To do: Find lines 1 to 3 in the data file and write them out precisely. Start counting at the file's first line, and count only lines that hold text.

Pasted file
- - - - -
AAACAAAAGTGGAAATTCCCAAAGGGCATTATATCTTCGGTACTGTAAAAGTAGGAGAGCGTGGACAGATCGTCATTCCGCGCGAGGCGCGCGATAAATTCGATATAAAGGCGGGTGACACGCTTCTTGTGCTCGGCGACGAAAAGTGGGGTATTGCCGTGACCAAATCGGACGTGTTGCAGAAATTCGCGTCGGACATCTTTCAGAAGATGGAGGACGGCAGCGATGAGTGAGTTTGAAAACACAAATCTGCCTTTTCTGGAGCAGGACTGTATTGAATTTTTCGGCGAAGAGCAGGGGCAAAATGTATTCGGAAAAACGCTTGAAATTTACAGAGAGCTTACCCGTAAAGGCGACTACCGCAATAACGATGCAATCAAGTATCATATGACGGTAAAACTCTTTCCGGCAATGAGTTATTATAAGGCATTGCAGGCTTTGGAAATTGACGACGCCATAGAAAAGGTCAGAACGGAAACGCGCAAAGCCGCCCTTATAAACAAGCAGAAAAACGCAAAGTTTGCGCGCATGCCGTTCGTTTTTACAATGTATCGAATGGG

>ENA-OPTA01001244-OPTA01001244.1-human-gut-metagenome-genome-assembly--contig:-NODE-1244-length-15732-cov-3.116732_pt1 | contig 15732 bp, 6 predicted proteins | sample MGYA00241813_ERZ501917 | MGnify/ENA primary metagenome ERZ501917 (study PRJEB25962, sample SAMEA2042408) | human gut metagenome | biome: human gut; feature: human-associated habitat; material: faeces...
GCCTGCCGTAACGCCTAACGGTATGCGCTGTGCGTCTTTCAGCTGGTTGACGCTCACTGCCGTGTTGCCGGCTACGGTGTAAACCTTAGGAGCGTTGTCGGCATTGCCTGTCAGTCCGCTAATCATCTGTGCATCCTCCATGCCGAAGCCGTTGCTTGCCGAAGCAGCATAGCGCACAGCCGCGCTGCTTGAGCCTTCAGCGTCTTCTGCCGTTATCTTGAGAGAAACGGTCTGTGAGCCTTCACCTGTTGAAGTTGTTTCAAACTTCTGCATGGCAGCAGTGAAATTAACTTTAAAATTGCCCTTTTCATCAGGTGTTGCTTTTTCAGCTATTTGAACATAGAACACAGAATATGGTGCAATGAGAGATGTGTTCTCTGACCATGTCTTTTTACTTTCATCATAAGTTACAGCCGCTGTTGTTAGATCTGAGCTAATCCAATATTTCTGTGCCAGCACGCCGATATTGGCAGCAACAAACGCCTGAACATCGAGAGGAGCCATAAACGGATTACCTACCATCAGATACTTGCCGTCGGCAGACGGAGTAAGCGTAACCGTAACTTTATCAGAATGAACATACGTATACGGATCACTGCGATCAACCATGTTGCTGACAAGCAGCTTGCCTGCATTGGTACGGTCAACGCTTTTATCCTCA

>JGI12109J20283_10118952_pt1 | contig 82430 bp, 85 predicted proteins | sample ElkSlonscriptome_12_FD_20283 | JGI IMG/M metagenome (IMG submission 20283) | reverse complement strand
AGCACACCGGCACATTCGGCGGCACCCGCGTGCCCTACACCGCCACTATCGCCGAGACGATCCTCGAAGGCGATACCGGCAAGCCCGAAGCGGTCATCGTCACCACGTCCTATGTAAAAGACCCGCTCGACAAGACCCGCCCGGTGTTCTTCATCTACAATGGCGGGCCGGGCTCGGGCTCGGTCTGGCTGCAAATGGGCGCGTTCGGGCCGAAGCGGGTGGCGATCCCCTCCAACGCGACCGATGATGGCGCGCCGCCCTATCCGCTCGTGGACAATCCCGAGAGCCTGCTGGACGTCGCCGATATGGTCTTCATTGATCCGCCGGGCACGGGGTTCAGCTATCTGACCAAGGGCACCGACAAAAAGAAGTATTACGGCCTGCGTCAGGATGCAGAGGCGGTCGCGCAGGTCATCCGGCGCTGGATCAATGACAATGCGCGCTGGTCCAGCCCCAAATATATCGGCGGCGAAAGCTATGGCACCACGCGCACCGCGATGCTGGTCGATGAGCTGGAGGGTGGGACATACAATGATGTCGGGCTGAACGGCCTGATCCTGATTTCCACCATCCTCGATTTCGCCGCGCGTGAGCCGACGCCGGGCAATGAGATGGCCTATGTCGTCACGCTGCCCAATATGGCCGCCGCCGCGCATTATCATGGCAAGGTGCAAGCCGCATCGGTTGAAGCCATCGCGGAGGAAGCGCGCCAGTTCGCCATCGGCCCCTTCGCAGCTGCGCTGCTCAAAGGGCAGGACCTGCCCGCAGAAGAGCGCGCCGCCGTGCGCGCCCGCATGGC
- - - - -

AAACAAAAGTGGAAATTCCCAAAGGGCATTATATCTTCGGTACTGTAAAAGTAGGAGAGCGTGGACAGATCGTCATTCCGCGCGAGGCGCGCGATAAATTCGATATAAAGGCGGGTGACACGCTTCTTGTGCTCGGCGACGAAAAGTGGGGTATTGCCGTGACCAAATCGGACGTGTTGCAGAAATTCGCGTCGGACATCTTTCAGAAGATGGAGGACGGCAGCGATGAGTGAGTTTGAAAACACAAATCTGCCTTTTCTGGAGCAGGACTGTATTGAATTTTTCGGCGAAGAGCAGGGGCAAAATGTATTCGGAAAAACGCTTGAAATTTACAGAGAGCTTACCCGTAAAGGCGACTACCGCAATAACGATGCAATCAAGTATCATATGACGGTAAAACTCTTTCCGGCAATGAGTTATTATAAGGCATTGCAGGCTTTGGAAATTGACGACGCCATAGAAAAGGTCAGAACGGAAACGCGCAAAGCCGCCCTTATAAACAAGCAGAAAAACGCAAAGTTTGCGCGCATGCCGTTCGTTTTTACAATGTATCGAATGGG

>ENA-OPTA01001244-OPTA01001244.1-human-gut-metagenome-genome-assembly--contig:-NODE-1244-length-15732-cov-3.116732_pt1 | contig 15732 bp, 6 predicted proteins | sample MGYA00241813_ERZ501917 | MGnify/ENA primary metagenome ERZ501917 (study PRJEB25962, sample SAMEA2042408) | human gut metagenome | biome: human gut; feature: human-associated habitat; material: faeces...
GCCTGCCGTAACGCCTAACGGTATGCGCTGTGCGTCTTTCAGCTGGTTGACGCTCACTGCCGTGTTGCCGGCTACGGTGTAAACCTTAGGAGCGTTGTCGGCATTGCCTGTCAGTCCGCTAATCATCTGTGCATCCTCCATGCCGAAGCCGTTGCTTGCCGAAGCAGCATAGCGCACAGCCGCGCTGCTTGAGCCTTCAGCGTCTTCTGCCGTTATCTTGAGAGAAACGGTCTGTGAGCCTTCACCTGTTGAAGTTGTTTCAAACTTCTGCATGGCAGCAGTGAAATTAACTTTAAAATTGCCCTTTTCATCAGGTGTTGCTTTTTCAGCTATTTGAACATAGAACACAGAATATGGTGCAATGAGAGATGTGTTCTCTGACCATGTCTTTTTACTTTCATCATAAGTTACAGCCGCTGTTGTTAGATCTGAGCTAATCCAATATTTCTGTGCCAGCACGCCGATATTGGCAGCAACAAACGCCTGAACATCGAGAGGAGCCATAAACGGATTACCTACCATCAGATACTTGCCGTCGGCAGACGGAGTAAGCGTAACCGTAACTTTATCAGAATGAACATACGTATACGGATCACTGCGATCAACCATGTTGCTGACAAGCAGCTTGCCTGCATTGGTACGGTCAACGCTTTTATCCTCA